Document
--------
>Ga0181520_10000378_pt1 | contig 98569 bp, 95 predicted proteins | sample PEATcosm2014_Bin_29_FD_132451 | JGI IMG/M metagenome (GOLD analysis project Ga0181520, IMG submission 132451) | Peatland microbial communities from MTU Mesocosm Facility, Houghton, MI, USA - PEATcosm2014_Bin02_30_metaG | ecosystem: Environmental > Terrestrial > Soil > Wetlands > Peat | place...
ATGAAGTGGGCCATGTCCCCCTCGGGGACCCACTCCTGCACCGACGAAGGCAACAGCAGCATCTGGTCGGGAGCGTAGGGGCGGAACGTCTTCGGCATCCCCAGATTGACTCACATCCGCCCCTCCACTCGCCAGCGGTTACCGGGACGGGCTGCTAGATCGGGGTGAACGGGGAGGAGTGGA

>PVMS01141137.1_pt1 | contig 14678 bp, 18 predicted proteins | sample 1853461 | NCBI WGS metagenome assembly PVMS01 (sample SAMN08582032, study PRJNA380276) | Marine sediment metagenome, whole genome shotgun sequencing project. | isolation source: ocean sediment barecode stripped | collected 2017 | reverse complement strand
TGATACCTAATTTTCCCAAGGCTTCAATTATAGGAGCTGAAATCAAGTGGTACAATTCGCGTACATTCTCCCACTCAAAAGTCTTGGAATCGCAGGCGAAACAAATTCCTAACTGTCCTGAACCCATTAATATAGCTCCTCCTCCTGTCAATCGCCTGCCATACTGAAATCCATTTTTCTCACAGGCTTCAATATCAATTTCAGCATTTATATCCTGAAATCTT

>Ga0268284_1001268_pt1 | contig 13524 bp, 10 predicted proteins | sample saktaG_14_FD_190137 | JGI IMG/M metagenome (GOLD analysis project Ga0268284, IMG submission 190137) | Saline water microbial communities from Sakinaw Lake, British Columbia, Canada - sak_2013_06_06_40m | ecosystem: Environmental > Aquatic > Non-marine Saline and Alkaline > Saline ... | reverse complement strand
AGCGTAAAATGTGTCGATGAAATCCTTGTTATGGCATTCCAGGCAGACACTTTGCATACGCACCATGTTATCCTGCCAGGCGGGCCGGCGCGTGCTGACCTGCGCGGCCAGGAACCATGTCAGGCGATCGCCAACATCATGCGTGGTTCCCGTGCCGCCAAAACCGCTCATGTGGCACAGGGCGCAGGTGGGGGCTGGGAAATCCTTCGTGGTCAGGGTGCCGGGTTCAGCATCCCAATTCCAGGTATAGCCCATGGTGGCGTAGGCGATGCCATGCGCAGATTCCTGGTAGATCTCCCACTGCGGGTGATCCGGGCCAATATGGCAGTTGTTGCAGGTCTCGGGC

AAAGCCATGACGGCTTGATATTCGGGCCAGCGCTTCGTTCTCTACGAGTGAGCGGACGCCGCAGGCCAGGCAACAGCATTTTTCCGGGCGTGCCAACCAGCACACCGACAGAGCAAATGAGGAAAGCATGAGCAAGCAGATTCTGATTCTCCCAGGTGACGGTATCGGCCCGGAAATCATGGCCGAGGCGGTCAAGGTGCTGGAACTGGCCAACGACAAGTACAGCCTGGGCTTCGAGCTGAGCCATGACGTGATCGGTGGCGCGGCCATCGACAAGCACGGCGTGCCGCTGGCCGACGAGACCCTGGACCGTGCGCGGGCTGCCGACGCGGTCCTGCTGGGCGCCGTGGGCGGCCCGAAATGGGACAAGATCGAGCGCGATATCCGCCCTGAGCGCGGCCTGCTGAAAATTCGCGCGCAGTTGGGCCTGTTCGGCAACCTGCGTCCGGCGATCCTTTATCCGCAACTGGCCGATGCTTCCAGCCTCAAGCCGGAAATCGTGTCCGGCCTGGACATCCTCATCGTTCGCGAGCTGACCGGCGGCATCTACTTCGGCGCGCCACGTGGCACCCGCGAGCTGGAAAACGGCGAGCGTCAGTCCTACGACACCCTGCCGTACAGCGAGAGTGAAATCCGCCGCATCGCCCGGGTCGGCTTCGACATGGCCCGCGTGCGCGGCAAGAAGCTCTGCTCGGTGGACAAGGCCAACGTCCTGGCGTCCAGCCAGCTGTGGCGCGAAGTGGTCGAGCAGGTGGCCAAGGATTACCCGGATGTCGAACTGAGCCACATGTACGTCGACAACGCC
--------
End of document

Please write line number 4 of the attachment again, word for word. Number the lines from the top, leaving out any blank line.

TGATACCTAATTTTCCCAAGGCTTCAATTATAGGAGCTGAAATCAAGTGGTACAATTCGCGTACATTCTCCCACTCAAAAGTCTTGGAATCGCAGGCGAAACAAATTCCTAACTGTCCTGAACCCATTAATATAGCTCCTCCTCCTGTCAATCGCCTGCCATACTGAAATCCATTTTTCTCACAGGCTTCAATATCAATTTCAGCATTTATATCCTGAAATCTT